Dutch Reformed Church – Lisse

N.H. Kerk, Heereweg 250, Lisse

Around 1250 Count Willem II founded a chapel on “the green meadow of Lis”. In 1460 the chapel was elevated by Pope Pius II to the parish church of Sint Agatha. It cannot be said with certainty whether this chapel stood on the same spot, but it is certain that the current church is built on remnants of the old parish church. The church is located on a high inner dune. During the 80-year war, around 1573/74, the church was destroyed. The church was later restored and became a reformed church. This reformed church remains the only officially recognized Christian church until the French era (1795), and it was not until 1826 that what was originally called the Reformed Church, was renamed as the Dutch Reformed Church.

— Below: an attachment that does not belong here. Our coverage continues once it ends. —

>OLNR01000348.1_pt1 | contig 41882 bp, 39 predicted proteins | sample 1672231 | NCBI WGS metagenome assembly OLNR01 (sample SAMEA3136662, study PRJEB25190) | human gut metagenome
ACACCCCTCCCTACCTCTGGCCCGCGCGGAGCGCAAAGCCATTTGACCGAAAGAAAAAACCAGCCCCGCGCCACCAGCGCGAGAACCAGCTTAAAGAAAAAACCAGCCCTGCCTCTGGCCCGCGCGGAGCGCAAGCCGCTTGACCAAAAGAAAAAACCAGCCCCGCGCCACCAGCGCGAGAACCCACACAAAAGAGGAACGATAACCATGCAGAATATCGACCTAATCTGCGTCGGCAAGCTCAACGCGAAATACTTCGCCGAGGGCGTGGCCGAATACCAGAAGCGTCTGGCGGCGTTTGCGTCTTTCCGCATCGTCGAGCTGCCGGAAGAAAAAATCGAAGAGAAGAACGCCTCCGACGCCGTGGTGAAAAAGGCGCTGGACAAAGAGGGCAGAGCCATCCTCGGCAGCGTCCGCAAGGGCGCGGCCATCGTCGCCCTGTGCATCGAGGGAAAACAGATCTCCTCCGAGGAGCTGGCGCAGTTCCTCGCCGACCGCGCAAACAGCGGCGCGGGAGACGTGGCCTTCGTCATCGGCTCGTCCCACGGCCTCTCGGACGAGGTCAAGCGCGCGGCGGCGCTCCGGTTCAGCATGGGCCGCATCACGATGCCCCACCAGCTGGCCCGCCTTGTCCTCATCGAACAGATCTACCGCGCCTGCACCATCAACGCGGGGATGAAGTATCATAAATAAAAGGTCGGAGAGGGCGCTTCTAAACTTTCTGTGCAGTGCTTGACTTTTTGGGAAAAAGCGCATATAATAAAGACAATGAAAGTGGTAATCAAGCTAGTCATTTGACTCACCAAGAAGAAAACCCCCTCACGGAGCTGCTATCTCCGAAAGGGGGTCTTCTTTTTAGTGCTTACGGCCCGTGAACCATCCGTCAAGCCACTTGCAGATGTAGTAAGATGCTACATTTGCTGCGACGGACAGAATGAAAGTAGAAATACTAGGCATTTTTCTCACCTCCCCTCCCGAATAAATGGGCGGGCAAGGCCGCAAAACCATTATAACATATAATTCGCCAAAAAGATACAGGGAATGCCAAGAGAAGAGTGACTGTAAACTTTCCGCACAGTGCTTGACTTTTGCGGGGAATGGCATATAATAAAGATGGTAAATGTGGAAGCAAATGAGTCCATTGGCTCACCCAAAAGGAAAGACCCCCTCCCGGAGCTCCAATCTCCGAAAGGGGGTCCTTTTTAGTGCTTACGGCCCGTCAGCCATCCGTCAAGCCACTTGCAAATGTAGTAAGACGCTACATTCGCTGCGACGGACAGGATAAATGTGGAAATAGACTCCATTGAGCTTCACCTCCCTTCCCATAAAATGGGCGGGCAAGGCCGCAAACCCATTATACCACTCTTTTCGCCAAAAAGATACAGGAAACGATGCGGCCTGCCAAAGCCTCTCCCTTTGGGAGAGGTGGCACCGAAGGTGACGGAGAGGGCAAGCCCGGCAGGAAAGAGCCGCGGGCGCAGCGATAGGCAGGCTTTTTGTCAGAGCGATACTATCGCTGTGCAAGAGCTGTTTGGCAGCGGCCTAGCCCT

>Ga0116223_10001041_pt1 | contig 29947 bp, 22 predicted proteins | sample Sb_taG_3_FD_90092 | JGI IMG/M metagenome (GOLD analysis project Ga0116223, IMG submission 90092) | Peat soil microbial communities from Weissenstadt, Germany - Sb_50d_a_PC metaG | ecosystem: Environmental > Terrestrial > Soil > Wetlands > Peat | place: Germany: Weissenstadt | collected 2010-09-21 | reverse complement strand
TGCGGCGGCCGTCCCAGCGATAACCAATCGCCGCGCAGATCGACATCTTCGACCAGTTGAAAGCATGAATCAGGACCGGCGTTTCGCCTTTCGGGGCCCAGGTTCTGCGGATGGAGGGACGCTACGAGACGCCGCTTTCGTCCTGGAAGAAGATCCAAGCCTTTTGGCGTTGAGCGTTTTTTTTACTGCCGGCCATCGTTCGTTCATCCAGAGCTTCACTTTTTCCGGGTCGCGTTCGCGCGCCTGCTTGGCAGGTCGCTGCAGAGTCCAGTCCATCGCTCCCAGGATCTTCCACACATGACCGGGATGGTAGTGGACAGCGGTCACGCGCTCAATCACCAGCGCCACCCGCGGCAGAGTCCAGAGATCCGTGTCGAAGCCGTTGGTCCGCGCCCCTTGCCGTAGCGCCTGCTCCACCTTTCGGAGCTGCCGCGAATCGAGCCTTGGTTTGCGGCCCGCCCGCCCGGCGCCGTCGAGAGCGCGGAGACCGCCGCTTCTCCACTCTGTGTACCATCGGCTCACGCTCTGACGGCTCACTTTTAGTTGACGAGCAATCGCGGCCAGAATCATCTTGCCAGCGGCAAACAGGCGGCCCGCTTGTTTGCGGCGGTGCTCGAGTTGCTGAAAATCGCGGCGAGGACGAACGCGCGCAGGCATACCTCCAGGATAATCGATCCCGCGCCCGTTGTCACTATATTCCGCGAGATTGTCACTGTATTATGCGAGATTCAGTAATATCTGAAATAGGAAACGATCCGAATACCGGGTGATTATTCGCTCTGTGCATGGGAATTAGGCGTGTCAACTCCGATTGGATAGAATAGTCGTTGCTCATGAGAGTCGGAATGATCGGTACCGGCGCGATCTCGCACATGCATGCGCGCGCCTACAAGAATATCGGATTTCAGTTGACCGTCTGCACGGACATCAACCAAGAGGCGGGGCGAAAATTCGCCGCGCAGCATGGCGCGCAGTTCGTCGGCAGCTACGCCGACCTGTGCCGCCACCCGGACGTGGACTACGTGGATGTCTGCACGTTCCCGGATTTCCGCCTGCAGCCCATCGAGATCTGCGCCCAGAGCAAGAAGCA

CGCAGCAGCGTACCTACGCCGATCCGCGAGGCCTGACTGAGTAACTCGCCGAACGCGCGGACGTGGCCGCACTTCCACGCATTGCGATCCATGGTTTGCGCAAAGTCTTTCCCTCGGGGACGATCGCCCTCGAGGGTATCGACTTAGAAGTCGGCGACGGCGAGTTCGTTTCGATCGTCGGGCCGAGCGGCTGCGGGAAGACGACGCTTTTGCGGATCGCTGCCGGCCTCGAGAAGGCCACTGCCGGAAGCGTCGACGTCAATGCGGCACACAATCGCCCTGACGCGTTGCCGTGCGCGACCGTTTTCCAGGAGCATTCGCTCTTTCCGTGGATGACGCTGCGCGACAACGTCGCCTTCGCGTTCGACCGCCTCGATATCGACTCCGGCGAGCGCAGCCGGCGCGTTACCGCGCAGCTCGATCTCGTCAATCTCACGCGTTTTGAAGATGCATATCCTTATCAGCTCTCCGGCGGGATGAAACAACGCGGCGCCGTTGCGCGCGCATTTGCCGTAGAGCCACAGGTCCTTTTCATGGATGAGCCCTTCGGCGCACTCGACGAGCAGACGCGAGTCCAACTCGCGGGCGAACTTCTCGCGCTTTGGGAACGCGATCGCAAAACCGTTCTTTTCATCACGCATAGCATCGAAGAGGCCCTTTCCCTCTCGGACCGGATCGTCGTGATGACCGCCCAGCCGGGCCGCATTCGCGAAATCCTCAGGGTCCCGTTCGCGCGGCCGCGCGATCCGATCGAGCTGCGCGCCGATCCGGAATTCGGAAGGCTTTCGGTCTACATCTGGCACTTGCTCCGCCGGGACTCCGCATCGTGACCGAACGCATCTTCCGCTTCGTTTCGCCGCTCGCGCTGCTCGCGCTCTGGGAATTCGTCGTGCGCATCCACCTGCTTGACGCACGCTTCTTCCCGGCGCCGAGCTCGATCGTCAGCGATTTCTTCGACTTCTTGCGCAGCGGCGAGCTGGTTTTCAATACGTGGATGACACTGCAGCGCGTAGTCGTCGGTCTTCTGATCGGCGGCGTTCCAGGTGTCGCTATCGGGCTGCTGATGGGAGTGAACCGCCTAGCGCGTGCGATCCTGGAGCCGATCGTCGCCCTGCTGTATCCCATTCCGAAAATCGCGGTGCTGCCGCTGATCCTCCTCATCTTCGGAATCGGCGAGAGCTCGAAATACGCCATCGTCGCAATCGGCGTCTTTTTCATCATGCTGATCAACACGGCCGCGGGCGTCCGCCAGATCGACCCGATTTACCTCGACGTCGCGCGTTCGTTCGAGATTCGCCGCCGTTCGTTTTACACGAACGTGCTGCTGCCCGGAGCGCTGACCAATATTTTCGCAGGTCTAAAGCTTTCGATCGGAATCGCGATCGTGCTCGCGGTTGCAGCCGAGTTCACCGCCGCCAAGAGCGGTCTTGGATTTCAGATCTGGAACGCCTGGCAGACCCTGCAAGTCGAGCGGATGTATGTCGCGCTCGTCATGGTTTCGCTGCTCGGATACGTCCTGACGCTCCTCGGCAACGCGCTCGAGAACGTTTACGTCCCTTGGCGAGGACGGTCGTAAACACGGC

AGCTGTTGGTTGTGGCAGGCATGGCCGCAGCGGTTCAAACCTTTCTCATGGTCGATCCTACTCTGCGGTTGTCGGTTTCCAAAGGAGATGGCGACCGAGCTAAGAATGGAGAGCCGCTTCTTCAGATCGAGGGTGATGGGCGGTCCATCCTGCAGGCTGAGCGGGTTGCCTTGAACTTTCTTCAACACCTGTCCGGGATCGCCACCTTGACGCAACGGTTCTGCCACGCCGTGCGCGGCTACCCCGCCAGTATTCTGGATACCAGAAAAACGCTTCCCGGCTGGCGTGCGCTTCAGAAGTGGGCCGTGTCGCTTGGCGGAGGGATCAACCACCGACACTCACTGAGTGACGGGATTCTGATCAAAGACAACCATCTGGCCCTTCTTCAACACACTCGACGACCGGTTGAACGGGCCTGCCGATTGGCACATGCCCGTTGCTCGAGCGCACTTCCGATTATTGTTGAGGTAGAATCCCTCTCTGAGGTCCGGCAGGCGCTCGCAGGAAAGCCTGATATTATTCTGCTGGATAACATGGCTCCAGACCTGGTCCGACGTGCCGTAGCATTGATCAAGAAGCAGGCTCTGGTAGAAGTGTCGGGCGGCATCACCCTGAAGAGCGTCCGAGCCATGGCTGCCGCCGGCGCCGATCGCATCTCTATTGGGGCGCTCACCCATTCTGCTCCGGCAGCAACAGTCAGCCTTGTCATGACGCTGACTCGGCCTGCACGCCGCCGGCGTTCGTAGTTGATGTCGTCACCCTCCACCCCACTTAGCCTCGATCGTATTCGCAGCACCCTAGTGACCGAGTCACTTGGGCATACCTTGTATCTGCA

The church underwent several restorations in the decades that follow. In 1915 the petroleum lighting was replaced by gas light which in 1922 again was replaced by electric light. In 1924 an extensive renovation took place. The northern side wing was added. The reason for this was to be able to cope with the resulting lack of space. In 2002-2003 there was again a major renovation. Space was then sacrificed for wider aisles and for a toilet group.

The church with the surrounding cemetery, the graveyard wall and the sexton’s house form a beautiful whole. Both on the inside and on the outside of the church it is easy to see that the whole has arisen in different times. The church is now owned by the Protestant Church in the Netherlands (PKN; Protestantse Kerk in Nederland). The church board in Lisse ensures that non-members can also view the church inside. There are regular concerts but also openings where guided tours are given.